Using the proper tools in your garden can make your life easier, save you time and keep you out of the doctor’s office, said Nellie Gardner, horticulturist at Frank Lloyd Wright’s Martin House Complex.
Gardner, along with her assistant, Norma Wiegley, will lead a workshop called “The Sharpest Tool in the Shed” from 6:30 to 8 p.m. Tuesday, March 20 in the Greatbatch Pavilion at the Darwin Martin House, 125 Jewett Parkway, Buffalo, NY 14214.
Gardner will showcase all her favorite tools that she uses on the landscape at the Darwin Martin House, and explain what you should look for when purchasing tools. She will also demonstrate tool sharpening, so bring your clippers or scissors.
The cost of the workshop is $15 for members and $20 for non-members. Reserve you space now or call 716-856-3858.
Look for gardening tools with replaceable handles.
You should purchase high-quality gardening tools, not disposable tools, she said.
Fiberglass handles tend to bend and break, Gardner said. Instead, choose tools with wooden handles.
You also want to purchase a tool whose wooden handle can be replaced if it does break. Look at the metal shaft or collar that protrudes from the shovel blade or rake head. That’s the part that the handle fits into. If that shaft or collar is nice and long, as it is the photo at the beginning of this article, you will be able to replace the handle.
She also explained that the handle is separate from the shaft, so there needs to be a bolt to secure the handle to the blade, as you can see in the photo at right.
When digging in the garden, the sharper your shovel is, the better, Gardner said.
The blade should be pointed. See how much of the blade contacts the soil, Gardner said. You want as little of the blade contacting the soil as possible.
Learn what tools are available.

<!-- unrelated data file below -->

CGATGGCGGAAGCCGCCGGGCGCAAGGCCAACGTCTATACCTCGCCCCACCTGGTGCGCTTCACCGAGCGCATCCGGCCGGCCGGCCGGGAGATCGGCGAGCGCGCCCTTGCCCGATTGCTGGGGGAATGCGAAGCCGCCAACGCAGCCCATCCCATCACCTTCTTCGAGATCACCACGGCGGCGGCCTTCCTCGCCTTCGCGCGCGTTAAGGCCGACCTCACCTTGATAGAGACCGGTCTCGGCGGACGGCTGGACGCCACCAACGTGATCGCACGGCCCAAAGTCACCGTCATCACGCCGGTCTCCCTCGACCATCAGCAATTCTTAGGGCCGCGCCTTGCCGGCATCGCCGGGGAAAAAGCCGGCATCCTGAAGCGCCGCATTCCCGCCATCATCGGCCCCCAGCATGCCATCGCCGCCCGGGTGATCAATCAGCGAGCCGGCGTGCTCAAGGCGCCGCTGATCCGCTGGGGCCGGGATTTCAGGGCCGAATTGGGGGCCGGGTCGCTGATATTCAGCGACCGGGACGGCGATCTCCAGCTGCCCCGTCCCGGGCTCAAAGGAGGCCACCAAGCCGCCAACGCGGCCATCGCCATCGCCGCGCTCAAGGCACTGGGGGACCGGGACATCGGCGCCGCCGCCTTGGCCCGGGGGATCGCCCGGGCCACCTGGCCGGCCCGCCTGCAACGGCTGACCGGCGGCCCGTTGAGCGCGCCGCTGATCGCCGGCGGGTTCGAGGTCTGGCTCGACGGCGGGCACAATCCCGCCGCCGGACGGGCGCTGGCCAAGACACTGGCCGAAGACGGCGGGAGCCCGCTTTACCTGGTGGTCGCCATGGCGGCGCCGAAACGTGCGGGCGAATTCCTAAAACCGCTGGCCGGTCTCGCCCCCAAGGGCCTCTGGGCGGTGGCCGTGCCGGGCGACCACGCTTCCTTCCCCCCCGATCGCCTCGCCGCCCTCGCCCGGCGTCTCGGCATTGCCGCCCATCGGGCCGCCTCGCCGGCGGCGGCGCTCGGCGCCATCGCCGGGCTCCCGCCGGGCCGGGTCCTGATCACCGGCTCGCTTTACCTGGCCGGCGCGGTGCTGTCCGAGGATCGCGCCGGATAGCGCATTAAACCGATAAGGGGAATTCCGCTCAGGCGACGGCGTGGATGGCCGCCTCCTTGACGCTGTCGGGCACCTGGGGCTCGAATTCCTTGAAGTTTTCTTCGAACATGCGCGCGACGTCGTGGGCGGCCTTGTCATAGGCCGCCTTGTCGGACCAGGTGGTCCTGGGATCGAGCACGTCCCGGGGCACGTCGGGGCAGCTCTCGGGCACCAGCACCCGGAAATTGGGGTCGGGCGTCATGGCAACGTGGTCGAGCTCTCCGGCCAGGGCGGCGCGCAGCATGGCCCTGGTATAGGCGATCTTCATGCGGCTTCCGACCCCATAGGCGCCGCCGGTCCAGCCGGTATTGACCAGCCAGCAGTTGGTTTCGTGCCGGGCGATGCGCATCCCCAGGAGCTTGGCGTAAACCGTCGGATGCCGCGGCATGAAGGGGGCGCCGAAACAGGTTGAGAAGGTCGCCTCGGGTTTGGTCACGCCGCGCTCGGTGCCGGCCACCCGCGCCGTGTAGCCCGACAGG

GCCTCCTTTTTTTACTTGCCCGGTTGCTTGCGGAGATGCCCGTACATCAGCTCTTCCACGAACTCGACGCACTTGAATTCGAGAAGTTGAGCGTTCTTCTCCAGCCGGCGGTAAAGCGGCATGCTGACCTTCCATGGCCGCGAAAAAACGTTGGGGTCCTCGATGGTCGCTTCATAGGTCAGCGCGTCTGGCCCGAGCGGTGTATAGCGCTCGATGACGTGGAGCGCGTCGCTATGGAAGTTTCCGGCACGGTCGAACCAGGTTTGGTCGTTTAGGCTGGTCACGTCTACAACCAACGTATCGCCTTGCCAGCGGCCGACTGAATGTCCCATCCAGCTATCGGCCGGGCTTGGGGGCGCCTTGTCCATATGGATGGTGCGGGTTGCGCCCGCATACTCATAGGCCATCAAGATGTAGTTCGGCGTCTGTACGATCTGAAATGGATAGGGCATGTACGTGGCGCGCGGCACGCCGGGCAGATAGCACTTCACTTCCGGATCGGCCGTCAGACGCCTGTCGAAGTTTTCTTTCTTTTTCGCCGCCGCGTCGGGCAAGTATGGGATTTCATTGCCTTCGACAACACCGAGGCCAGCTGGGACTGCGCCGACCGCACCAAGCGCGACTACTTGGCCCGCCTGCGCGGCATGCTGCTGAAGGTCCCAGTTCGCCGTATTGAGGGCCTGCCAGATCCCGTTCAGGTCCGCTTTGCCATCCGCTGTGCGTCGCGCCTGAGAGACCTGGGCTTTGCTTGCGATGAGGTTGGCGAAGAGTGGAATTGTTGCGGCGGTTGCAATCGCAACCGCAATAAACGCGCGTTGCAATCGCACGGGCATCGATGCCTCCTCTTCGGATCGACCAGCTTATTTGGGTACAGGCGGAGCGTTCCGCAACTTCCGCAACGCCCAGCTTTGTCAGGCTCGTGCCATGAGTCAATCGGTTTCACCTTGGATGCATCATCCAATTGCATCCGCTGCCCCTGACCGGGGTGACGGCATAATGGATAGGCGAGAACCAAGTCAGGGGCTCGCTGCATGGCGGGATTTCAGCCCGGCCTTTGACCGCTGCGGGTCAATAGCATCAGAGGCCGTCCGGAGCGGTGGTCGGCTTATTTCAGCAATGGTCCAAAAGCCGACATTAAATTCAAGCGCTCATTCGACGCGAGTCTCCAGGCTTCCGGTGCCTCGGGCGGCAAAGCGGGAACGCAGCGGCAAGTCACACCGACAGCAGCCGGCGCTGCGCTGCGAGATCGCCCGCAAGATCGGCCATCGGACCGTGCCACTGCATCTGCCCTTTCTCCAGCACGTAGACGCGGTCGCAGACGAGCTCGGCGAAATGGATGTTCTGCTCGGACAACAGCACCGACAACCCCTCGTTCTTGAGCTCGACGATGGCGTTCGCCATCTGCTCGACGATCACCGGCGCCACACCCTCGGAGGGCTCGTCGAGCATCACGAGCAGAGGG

You may not even be aware of tools that can make your life easier. For example, have you ever heard of a Japanese pruning saw?
“It’s an amazing tool,” Gardner said. “It cuts through wood like butter.”
If you take a look at the photo at right, you can see that its teeth are totally different from the teeth on an ordinary pruning saw, and they’re very sharp.
An ordinary pruning saw contains cutting teeth, which, as you can tell by the name, do the cutting. An ordinary saw also contains raking teeth, which removes saw dust from the groove as you’re cutting, she explained.
The Japanese pruning saw contains nothing but cutting teeth. Because those teeth are designed to do double duty and rake out the saw dust, too, there’s no need for extra teeth that don’t cut.
Choose garden tools that are the right size for you.
Most garden tools such as rakes are designed for men and larger people, Gardner said, and many women find them difficult to use because the tools are too big. Using tools that don’t fit your body can cause strain to your neck, shoulders, back or wrists.
“You have to look for smaller tools,” she said. “I’ve been buying children’s tools. I have some that are my favorite tools. Everybody at the Darwin Martin fights over them.”
She suggests that women look for tools that are half size or three-quarters size. The clippers at right are professional tools, but see how small they are compared to the gloves.
When you use tools that are the right size for your body, you won’t get as tired and you won’t get conditions such as tendonitis when you do repetitive motions, such as when you’re raking, she said.
“Size matters,” she said.
Photos by Nellie Gardner.